Tips

  • Although everything from Dutch ovens to cactus-shaped cornbread pans comes in cast iron, nothing is more versatile than a basic skillet. Either a 10- or 12-inch will do.
  • There's only one thing you shouldn't attempt in cast-iron cookware: boiling water, which will cause the pan to rust.
  • Cast iron takes longer to warm than other surfaces but retains heat remarkably well and diffuses it evenly.
  • Cast iron remains hot long after you remove it from the stove. As a reminder to be careful, drape a thick towel or a mitt over the handle.
  • To avoid getting smudges on all your kitchen towels, designate one to use exclusively for drying your cast-iron skillet.
  • Cooking in cast iron increases the iron content in food. The longer the food is in contact with the skillet, the more it absorbs.


I'll just have to say right now that this is a great investment.  It will gradually take on a black appearance and will be almost non-stick.  The little girl takes some TLC, but it's worth it.

Here's another benefit:  Some of the iron leaches into your food, giving you that nice dose you might regularly take in your multi-vitamin.  You might see your...um,....how do I put this delicately....feces/poo take on a little bit of a darker hue.  That's IRON, which is good for building strong red blood cells.

It's not enough to OD on it, ok?  Just a healthy little boost.

Oh, you're gonna LOVE your new iron skillet!  Your ancestors did!  They last forever and are healthy!  You just have to know how to take care of it.  And now you do!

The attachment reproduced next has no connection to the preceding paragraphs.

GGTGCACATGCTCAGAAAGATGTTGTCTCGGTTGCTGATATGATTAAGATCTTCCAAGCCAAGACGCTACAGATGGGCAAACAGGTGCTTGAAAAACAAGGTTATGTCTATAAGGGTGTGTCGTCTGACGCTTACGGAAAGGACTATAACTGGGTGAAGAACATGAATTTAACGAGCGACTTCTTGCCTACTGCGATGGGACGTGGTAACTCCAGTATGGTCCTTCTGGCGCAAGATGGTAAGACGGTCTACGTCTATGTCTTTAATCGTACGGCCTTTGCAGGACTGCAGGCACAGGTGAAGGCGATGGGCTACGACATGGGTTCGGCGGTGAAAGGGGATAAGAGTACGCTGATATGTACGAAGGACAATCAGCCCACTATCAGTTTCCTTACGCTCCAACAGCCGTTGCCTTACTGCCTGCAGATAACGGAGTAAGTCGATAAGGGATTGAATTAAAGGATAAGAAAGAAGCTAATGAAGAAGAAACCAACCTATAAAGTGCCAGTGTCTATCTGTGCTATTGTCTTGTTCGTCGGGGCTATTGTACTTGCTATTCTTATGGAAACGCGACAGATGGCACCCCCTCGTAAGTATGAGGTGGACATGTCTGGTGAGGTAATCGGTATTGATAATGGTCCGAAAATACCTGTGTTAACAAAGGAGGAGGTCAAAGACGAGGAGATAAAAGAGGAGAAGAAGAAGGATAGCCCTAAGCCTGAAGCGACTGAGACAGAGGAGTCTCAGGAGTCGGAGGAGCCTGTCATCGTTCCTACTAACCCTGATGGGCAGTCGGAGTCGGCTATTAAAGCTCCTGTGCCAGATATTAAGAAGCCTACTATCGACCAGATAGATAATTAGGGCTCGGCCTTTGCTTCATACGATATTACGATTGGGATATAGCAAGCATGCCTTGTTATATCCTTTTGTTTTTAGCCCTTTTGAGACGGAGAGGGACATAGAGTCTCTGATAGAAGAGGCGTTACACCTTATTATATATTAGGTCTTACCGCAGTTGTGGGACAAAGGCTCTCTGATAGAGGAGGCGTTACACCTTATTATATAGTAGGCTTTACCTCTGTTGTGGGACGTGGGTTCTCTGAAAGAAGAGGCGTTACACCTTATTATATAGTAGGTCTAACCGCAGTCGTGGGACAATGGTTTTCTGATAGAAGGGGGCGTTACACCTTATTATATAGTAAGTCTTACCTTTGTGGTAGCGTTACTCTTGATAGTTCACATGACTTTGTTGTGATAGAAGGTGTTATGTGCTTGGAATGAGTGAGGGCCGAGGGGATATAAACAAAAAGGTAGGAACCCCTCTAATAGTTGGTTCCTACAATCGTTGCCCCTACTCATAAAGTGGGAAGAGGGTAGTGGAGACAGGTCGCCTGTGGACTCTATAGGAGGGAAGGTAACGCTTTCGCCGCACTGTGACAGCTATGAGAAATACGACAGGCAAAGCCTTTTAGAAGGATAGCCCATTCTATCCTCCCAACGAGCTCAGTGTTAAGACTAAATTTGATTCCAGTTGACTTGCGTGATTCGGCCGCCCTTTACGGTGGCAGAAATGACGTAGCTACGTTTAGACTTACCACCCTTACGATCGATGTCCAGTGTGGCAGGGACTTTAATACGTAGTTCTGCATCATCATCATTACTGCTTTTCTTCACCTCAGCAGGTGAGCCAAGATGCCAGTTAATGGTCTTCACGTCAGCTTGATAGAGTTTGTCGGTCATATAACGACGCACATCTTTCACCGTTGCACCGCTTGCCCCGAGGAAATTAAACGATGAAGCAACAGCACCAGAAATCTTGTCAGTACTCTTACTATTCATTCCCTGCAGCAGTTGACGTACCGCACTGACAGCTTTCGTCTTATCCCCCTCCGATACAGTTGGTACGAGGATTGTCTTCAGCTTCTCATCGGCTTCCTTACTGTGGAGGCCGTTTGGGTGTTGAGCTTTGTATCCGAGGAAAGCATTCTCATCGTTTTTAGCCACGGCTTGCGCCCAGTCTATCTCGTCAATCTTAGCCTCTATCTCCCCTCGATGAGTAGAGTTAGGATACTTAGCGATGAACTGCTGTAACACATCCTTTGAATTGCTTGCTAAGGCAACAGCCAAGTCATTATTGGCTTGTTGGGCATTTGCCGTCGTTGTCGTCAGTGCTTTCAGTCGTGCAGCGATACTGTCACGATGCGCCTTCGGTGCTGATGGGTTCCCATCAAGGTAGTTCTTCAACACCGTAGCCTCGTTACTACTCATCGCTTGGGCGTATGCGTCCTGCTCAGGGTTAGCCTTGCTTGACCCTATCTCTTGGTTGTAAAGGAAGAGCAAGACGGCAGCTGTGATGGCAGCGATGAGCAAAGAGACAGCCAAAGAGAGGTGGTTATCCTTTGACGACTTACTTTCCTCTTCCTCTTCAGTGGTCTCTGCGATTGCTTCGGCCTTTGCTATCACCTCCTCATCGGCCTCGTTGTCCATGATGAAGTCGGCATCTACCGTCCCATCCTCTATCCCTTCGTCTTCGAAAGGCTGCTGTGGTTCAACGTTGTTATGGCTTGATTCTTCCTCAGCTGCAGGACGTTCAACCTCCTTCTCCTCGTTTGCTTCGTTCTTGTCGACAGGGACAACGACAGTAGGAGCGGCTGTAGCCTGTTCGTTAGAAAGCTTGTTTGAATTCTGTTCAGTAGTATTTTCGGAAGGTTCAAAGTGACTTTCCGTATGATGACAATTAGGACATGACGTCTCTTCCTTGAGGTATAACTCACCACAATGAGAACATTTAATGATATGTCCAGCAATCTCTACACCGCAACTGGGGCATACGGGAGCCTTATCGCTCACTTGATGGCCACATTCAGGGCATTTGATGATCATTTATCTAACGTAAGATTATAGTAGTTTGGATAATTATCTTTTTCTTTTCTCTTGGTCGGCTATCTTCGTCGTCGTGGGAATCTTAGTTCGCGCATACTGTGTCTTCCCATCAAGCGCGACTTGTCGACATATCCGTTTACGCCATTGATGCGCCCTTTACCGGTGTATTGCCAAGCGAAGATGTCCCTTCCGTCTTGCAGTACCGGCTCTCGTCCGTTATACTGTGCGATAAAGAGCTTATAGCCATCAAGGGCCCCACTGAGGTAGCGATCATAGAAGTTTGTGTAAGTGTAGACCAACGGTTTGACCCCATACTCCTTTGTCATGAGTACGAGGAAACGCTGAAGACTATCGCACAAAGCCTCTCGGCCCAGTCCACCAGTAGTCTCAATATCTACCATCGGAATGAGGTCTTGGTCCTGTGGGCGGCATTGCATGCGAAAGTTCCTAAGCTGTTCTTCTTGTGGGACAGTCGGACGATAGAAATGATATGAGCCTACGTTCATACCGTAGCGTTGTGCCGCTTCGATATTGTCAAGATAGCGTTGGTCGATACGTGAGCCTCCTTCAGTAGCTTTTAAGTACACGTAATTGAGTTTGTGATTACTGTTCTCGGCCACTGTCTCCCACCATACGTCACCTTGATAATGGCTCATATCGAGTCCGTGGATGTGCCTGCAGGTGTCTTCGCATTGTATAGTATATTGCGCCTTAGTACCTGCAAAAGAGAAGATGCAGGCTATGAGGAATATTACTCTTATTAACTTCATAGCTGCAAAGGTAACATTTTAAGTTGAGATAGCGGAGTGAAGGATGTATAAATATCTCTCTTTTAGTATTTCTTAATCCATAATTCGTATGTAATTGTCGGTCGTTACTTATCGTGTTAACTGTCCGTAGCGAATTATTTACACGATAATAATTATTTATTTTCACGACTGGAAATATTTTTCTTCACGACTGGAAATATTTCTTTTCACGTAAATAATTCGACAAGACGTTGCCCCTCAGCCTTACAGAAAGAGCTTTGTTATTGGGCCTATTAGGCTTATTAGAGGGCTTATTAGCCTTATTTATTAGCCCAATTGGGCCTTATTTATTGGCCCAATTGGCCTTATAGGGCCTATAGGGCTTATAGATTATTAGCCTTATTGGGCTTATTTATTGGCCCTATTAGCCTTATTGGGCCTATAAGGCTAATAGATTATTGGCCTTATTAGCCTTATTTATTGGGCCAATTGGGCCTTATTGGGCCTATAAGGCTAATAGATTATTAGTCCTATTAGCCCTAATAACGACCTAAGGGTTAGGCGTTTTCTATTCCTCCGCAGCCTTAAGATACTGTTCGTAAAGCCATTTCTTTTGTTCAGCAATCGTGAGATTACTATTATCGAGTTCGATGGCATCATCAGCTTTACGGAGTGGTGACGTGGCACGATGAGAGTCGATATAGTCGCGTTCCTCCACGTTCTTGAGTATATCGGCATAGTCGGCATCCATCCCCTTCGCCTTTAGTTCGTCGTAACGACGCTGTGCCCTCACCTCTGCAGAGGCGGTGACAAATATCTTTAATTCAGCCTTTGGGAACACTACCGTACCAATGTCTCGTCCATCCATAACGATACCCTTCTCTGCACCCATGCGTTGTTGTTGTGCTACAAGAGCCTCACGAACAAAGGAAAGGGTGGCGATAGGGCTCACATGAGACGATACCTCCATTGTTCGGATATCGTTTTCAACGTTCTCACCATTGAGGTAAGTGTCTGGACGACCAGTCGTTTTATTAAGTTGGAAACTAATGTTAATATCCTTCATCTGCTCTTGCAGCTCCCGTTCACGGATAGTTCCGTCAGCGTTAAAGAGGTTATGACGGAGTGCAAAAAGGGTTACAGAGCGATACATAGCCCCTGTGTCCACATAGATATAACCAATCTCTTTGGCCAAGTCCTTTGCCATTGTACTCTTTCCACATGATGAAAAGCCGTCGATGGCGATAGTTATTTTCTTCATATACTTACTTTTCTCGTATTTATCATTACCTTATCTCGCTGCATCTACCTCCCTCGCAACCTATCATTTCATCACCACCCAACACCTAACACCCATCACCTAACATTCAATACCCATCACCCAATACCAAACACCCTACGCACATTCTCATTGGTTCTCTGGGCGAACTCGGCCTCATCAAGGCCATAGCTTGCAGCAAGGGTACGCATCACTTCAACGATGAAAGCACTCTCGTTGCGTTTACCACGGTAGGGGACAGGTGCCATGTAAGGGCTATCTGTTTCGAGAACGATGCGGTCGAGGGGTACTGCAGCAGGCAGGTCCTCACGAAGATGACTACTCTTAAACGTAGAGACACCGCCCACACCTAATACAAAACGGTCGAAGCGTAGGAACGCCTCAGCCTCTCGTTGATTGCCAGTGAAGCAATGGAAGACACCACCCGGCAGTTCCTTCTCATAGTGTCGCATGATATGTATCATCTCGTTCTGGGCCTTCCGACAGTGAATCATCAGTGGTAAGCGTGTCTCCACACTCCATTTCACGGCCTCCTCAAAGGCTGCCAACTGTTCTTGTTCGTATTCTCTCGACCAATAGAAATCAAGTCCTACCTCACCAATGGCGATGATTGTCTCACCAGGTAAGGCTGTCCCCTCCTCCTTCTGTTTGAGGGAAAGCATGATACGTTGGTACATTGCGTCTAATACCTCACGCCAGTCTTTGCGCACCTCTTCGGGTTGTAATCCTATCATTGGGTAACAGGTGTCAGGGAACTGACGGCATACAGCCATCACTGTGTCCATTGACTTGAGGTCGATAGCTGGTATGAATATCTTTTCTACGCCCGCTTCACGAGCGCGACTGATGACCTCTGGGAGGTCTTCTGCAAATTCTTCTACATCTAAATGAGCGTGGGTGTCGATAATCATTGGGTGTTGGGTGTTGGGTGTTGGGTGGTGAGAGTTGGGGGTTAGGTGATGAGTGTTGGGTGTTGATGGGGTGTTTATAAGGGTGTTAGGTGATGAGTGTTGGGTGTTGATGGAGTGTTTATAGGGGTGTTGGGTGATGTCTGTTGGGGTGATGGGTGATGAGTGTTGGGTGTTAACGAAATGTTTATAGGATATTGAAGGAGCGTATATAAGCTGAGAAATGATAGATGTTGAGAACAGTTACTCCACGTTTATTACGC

HAPPY COOKING!!!!!

AmosFarkle
by on May. 8, 2012 at 10:35 AM

That part:

Cast iron remains hot long after you remove it from the stove. As a reminder to be careful, drape a thick towel or a mitt over the handle.

DO IT!!!!   I actually bought a little handle cover made of the silicone that's heat resistant to put over that handle.  You need a MAJOR potholder to pull it from the oven, and then make sure...I mean SURE...you put something over that handle or someone (including you) will come along and try to grab it.  That's a NO-NO!!!!  Or you can put a potholder over it.  Just make sure everyone knows that sucker is HOT.

LowryCuisine
by on May. 8, 2012 at 10:43 AM

I have some but never really get to use them. My mom made pretty much everything in her skillet, I have baked cornbread in mine last time I used it.

Reina13
by Member on May. 8, 2012 at 11:31 AM

I asked my DH about this, he seasons it everytime he uses it. Something I did not know. Good info. thanks

Quoting AmosFarkle:

OK....have read.

Here's what you do, and once its done properly you will have a treasured heirloom.

Cleaning and Seasoning a Cast-Iron Skillet

With a little TLC, this versatile pan should last a lifetime.

Cast iron panWendell T. Webber

Seasoning